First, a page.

As the midterm elections wrap up with a better-than-expected showing for Democrats, Sen. Bernie Sanders (I-Vermont) is saying that the Democratic Party must make curbing the influence of deep-pocketed political donors one of its top priorities in order to save democracy from the far right.
The right is posing a credible and concerning threat to democracy in the U.S. — and their attacks on democracy are aided by the fact that billionaires and corporations are exercising ever increasing influence over elections, as enabled by 2010’s Citizens United v. Federal Election Commission, Sanders said in a new interview with Rolling Stone.
“We have got to do everything we can to defend American democracy,” Sanders said, explaining what he thinks the Democratic Party should prioritize for the next two years.
Something in this cycle that was “not talked about, I think, enough is the degree to which billionaire money impacted this election. It’s disgusting,” he said. “As I mentioned, I was in Pittsburgh with Summer Lee. She had to run against millions of dollars of AIPAC [American Israel Public Affairs Committee] super PAC money coming in the last couple of weeks, and she ended up beating it back. This is a major, major problem.”
AIPAC, a pro-Israel group that has emerged as a strong force against progressive candidates in recent years, indeed spent over $1 million in the general election and $2 million in the primary trying to defeat progressive Summer Lee in her campaign for a Pennsylvania U.S. House seat. Lee ultimately triumphed, but AIPAC succeeded in defeating other progressive primary and general House candidates along the way, like Jamie McLeod-Skinner in Oregon, who lost to her Republican opponent by 2.5 points.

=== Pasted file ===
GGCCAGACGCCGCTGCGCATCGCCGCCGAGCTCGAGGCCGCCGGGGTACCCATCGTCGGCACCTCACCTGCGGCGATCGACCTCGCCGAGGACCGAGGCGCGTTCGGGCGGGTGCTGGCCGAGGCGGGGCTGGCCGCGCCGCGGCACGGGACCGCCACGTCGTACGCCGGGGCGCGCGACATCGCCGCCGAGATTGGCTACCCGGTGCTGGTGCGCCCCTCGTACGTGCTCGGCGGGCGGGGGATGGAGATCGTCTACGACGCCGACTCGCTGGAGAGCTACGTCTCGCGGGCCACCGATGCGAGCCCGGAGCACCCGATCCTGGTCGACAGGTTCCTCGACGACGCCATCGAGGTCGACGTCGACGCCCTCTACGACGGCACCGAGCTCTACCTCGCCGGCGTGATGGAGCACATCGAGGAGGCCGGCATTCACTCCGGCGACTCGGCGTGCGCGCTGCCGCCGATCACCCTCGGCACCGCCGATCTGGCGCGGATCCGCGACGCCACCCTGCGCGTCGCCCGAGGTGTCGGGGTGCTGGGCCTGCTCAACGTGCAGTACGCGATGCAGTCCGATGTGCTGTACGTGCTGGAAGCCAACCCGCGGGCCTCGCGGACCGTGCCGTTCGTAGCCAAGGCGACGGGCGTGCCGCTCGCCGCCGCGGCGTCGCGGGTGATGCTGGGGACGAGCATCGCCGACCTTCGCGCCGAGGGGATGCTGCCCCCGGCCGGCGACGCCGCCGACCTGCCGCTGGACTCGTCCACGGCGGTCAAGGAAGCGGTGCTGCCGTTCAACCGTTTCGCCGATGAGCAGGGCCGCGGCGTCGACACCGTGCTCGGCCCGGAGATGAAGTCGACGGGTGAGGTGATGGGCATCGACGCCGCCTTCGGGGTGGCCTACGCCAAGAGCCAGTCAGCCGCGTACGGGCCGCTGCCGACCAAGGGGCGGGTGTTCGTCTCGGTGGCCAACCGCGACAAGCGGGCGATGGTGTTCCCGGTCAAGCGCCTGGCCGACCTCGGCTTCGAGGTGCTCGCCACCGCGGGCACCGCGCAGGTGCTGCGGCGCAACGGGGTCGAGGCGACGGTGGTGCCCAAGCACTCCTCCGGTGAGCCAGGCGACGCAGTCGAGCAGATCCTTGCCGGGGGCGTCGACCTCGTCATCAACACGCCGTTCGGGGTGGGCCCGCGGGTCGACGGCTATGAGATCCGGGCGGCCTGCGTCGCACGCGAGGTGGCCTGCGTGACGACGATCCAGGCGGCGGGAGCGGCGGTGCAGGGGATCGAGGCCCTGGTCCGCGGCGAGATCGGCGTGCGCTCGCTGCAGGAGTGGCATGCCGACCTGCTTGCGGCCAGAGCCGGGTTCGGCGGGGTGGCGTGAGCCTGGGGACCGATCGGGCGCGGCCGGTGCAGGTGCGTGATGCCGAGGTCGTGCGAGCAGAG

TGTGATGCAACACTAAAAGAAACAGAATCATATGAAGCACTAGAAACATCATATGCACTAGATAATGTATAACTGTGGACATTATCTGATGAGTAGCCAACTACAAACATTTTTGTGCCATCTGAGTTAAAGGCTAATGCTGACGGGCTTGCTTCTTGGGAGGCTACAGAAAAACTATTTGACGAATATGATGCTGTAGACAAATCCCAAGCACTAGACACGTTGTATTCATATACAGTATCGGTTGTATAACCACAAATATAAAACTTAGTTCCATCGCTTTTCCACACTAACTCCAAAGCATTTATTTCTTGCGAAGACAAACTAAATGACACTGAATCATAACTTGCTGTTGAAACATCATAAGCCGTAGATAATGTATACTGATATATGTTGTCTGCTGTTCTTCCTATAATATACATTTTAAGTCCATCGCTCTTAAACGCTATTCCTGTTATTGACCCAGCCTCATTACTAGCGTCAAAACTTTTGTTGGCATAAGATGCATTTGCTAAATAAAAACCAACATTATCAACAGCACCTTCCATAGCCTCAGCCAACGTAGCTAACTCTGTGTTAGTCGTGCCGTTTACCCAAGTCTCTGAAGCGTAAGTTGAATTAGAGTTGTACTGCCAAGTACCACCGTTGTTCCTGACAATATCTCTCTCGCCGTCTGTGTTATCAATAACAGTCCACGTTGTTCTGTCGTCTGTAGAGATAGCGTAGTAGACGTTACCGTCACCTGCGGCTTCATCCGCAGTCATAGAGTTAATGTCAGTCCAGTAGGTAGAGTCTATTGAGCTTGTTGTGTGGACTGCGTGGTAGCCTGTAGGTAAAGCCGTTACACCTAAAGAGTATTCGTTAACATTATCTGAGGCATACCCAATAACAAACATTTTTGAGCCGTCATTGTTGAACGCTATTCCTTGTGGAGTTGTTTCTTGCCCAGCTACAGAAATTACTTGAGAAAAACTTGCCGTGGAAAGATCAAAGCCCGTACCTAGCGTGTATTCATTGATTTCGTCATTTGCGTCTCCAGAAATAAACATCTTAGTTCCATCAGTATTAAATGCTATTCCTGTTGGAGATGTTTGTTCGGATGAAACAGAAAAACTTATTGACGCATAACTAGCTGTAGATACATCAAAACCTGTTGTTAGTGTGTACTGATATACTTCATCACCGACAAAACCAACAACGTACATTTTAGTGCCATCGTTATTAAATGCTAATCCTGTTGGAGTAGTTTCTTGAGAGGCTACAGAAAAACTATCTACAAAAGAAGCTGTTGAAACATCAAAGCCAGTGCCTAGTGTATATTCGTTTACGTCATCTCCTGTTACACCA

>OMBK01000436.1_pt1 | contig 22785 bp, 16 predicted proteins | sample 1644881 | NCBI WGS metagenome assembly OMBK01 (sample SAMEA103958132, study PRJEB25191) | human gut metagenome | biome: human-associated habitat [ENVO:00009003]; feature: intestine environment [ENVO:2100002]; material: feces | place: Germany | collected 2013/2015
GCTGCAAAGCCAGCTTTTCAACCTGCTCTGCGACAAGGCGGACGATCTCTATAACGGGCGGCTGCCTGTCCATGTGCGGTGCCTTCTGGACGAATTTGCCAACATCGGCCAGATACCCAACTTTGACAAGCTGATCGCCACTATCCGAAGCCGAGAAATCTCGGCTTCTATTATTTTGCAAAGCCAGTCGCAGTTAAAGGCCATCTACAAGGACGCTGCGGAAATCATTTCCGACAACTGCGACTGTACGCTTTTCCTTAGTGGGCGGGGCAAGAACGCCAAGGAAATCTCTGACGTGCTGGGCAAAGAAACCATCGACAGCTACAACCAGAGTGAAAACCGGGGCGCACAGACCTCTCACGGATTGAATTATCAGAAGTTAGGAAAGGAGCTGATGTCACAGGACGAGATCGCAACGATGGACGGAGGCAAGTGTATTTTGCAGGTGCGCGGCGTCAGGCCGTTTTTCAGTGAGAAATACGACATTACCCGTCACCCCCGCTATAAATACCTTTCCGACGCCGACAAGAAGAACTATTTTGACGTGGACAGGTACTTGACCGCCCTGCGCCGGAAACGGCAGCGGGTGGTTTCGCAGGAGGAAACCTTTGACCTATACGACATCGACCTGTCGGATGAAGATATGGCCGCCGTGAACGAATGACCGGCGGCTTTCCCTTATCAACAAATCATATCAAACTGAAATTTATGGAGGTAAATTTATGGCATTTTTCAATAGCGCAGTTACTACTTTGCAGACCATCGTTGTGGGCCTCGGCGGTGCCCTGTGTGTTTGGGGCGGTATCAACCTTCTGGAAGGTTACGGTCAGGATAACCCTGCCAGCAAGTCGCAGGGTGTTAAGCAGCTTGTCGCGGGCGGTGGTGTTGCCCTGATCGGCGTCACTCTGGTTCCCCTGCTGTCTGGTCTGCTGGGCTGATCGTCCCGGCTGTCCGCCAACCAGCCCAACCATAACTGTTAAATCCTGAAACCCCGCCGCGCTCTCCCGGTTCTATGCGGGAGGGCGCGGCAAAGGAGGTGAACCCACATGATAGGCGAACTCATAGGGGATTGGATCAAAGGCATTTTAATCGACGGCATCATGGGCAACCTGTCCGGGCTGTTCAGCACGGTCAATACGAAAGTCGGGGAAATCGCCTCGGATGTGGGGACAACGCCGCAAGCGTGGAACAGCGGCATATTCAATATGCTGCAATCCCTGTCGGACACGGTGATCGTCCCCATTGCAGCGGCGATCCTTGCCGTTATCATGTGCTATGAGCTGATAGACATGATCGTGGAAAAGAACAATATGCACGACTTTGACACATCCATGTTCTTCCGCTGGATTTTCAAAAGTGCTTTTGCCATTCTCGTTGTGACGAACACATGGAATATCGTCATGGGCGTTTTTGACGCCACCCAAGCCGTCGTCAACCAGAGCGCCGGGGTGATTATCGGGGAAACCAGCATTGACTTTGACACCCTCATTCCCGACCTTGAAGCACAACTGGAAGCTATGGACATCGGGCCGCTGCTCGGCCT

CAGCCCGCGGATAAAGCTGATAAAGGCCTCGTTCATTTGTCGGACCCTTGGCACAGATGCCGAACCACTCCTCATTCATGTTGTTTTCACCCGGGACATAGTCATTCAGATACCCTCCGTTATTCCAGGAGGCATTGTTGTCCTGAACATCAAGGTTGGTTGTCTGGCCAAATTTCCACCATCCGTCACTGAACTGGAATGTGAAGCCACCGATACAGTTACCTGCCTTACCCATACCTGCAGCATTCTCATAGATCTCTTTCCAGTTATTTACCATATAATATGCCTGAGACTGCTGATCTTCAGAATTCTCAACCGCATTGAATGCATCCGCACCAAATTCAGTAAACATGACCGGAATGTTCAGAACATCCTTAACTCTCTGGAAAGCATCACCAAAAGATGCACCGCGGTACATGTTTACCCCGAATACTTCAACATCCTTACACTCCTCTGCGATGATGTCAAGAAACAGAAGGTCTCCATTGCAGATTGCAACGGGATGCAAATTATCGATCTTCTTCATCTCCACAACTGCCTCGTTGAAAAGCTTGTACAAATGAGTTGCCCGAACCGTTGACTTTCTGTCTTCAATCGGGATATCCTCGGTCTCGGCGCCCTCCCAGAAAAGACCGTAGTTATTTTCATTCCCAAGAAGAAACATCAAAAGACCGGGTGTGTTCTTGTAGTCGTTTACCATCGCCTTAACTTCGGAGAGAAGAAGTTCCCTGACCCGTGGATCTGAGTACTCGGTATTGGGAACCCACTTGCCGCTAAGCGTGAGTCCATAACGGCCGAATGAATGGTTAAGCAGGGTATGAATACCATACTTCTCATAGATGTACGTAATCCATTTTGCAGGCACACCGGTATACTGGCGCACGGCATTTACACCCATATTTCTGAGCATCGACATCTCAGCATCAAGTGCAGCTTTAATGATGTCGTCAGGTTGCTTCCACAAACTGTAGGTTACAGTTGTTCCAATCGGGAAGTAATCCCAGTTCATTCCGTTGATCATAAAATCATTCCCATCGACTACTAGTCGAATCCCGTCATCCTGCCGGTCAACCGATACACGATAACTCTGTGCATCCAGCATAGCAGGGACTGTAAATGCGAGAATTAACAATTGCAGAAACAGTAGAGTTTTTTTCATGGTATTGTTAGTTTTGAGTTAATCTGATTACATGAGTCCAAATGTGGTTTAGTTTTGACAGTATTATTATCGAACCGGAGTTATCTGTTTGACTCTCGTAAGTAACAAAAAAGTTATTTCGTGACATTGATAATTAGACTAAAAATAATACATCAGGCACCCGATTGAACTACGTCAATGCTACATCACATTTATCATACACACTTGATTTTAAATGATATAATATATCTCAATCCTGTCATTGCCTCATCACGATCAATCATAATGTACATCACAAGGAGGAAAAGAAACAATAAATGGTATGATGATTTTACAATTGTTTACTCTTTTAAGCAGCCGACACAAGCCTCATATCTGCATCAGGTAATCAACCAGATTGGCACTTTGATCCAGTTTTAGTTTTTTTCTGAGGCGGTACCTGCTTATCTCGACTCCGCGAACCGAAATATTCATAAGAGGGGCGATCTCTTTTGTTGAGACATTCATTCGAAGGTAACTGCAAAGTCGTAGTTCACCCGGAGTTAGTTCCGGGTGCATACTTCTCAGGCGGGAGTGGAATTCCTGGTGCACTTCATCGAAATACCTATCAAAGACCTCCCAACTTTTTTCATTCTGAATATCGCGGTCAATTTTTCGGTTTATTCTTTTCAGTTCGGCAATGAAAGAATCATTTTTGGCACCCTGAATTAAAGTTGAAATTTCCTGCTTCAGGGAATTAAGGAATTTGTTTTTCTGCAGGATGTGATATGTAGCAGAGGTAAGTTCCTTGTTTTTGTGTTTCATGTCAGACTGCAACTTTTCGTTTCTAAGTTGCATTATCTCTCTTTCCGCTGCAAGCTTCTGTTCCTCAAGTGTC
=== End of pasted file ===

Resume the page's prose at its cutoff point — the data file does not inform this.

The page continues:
“So when you’re looking at democracy, it’s not just Trump. It is the Citizens United Supreme Court decision, which has got to be dealt with,” Sanders continued.
Citizens United, which has been the subject of progressive ire for years, allows entities to pour an unlimited amount of money into elections.
This has handed an astounding amount of influence to billionaires and corporations, which progressives like Sanders say can essentially buy elections due in part to Citizens United. Indeed, OpenSecrets found in an analysis of House elections last week that, of the races called as of Thursday, 96 percent were won by the candidate who spent the most in the election.
Since Citizens United was handed down by the Supreme Court 12 years ago, the amount of money being poured into elections by deep-pocketed interests has been rapidly growing, with no signs of stopping.
According to a recent report by Americans for Tax Fairness, just 465 billionaires had poured an astonishing $881 million into the election by the end of September, putting them well on track to have spent a billion dollars on the election by the time Election Day came around.
Meanwhile, the flow of dark money — or political donations where the donors’ names and identities are hidden — has reached a record high for midterm elections, OpenSecrets has found. As of Election Day, outside groups, which are largely funded by dark money, had spent more than $2.1 billion in federal races this cycle, smashing the previous record of $1.6 billion, set in 2018.
Sanders has previously spoken up about this issue. In 2015, Sanders introduced a constitutional amendment that would undo the Citizens United decision, calling it “one of the most disastrous decisions in” the Supreme Court’s history at the time, and he has continually spoken up about the issue over the years.
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